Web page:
The Fictional Dream

Once I decided to educate myself in the ways of writers, my crash course with John Gardner became inevitable, and I’m rather surprised I didn’t run into his work before any undergrad study.  If I had, it might have warned me off of writing altogether (I am still unsure as to which way I’d prefer for that to go).  The tome that every writer has feelings about (and they are often strong as well as divisive) is The Art of Fiction, during which he tried to set (or not) rules (or no?) for writing fiction for young (not too young) authors.  Interestingly, his own fiction isn’t as revered as his books on the craft.  So … irony?  When it comes to studying an approach to telling stories and how to effectively do it, Gardner is as inevitable as Strunk and White.

One of the points that Gardner is very well known for is his passionate belief that at the center of the theory of fiction is ‘the vivid and continuous fictional dream.’  Essentially, Gardner puts the author appropriately on task for bringing the world to their readers and sharing the fictional dream with them.   He has rules on how to best engage them, mainly focused on the avoidance of abstraction (show the reader events and allow them to interpret them for themselves), and avoidance of filtering images through an observing consciousness (why have someone looking at something instead of simply observing the thing from the narrative point of view).  Gardner believes that of prime importance in telling a story and in avoiding abstraction is to work by engaging the senses to foster empathy between the reader and the character to allow the reader to sink into the dream.  Mistakes and fictional missteps distract from the ‘dream.’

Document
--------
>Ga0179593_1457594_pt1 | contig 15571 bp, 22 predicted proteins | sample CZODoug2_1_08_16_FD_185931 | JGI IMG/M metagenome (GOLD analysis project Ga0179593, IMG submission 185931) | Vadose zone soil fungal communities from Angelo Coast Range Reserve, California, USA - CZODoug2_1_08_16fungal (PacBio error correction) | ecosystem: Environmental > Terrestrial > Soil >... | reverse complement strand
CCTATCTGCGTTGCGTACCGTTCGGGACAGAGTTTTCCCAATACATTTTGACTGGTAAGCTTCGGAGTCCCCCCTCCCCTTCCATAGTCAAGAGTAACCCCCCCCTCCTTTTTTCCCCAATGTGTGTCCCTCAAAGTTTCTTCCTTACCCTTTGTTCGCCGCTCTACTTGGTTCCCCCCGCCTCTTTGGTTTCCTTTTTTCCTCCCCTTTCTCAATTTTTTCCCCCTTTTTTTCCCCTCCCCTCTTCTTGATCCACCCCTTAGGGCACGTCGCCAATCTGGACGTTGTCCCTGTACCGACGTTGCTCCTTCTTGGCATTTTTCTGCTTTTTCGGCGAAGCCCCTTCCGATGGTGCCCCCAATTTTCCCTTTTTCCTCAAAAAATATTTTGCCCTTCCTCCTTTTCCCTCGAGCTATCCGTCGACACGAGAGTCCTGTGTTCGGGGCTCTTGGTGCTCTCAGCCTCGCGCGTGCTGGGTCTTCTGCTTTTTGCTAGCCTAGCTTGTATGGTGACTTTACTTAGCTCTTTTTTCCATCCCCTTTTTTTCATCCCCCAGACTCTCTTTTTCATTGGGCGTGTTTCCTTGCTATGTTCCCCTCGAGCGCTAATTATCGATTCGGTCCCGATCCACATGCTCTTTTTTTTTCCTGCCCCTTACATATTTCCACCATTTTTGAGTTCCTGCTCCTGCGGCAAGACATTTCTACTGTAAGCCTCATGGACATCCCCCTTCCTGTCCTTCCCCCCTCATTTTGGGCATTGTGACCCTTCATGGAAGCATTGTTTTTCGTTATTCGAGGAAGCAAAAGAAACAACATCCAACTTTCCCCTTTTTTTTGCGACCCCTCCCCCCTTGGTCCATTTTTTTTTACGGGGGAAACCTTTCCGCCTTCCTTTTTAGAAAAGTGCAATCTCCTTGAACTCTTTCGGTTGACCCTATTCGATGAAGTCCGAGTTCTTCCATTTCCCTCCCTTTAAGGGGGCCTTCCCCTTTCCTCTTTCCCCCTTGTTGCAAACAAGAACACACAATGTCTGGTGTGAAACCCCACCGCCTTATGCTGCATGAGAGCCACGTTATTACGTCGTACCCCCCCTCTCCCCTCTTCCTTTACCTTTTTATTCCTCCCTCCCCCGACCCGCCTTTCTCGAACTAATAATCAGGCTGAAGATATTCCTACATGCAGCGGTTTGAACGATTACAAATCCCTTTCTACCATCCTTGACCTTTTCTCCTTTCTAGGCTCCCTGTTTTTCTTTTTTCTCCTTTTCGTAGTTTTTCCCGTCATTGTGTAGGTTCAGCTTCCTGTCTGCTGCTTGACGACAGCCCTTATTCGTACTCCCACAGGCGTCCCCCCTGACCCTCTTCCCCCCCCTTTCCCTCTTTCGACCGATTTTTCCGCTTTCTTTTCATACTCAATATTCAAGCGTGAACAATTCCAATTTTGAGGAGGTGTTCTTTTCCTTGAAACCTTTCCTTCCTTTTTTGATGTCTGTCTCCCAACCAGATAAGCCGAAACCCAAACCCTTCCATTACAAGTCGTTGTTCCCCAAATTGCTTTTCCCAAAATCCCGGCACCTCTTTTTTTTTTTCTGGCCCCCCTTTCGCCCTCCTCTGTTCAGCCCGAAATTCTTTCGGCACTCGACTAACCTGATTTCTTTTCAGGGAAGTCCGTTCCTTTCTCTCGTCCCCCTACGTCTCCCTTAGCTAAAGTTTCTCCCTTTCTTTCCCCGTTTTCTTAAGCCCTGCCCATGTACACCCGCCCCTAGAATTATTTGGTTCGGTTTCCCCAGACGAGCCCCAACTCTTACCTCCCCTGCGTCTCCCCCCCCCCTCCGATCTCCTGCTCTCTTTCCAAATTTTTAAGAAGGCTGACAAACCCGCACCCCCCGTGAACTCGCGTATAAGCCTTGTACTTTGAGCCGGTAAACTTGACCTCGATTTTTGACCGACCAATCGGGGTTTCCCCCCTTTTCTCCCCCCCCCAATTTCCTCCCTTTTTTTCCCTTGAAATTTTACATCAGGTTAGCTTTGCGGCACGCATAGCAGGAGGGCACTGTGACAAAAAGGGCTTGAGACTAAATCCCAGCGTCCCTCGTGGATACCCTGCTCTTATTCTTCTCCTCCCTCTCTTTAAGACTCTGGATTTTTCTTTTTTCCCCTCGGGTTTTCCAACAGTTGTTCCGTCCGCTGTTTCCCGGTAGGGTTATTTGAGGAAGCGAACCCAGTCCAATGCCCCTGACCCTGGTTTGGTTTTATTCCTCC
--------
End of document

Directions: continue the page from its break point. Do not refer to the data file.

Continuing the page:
Gardner takes pains to describe the techniques an author can use to share a dream with their reader.  There are, of course, philosophical and psychological elements at work, when it comes to the mechanics of how that can happen — specifically, in the willingness of readers to suspend their disbelief for the sake of enjoyment.    While the phrase itself was coined by Samuel Taylor Coleridge, the idea of the suspension of disbelief has been around since the Greeks.

Keep that in mind, and rewatch this scene.

I love Albert’s “oh boy” after Gordon tells them he’s had ‘another’ Monica Bellucci dream. The ancient phrase that she utters is a piece of the Upanishads (one that happens to be about meditation):

“Look Balaki,” the king said. “Do you see that spider?”
“Yes,” said Balaki, “I see the spider moving along its web.”
“We are like the spider,” said the king. “We weave our life, and then move along in it. We are like the dreamer who dreams and then lives in the dream.
“This is true for the entire universe. That is why it is said, ‘Having created the creation, the Creator entered into it’.
“This is true for us. We create our world, and then enter into that world. We live in the world that we have created. When our hearts are pure, then we create the beautiful, enlightened life we have wished for.”

That’s a lot to unpack right there.  “We weave our life, and then move along in it. We are like the dreamer who dreams and then lives in the dream.”  Or, like an auteur who inserts himself into his own work.  It’s also interesting to note that when she looks behind him, and he follows her gaze, not only is he ‘looking at himself from long ago,’ they are facing a space in which David Lynch’s art was exhibited.  Given that we are watching a show about he concept of the fictional dream while the director co-creator is playing a character is important.


yes…I’m beginning to remember that, too.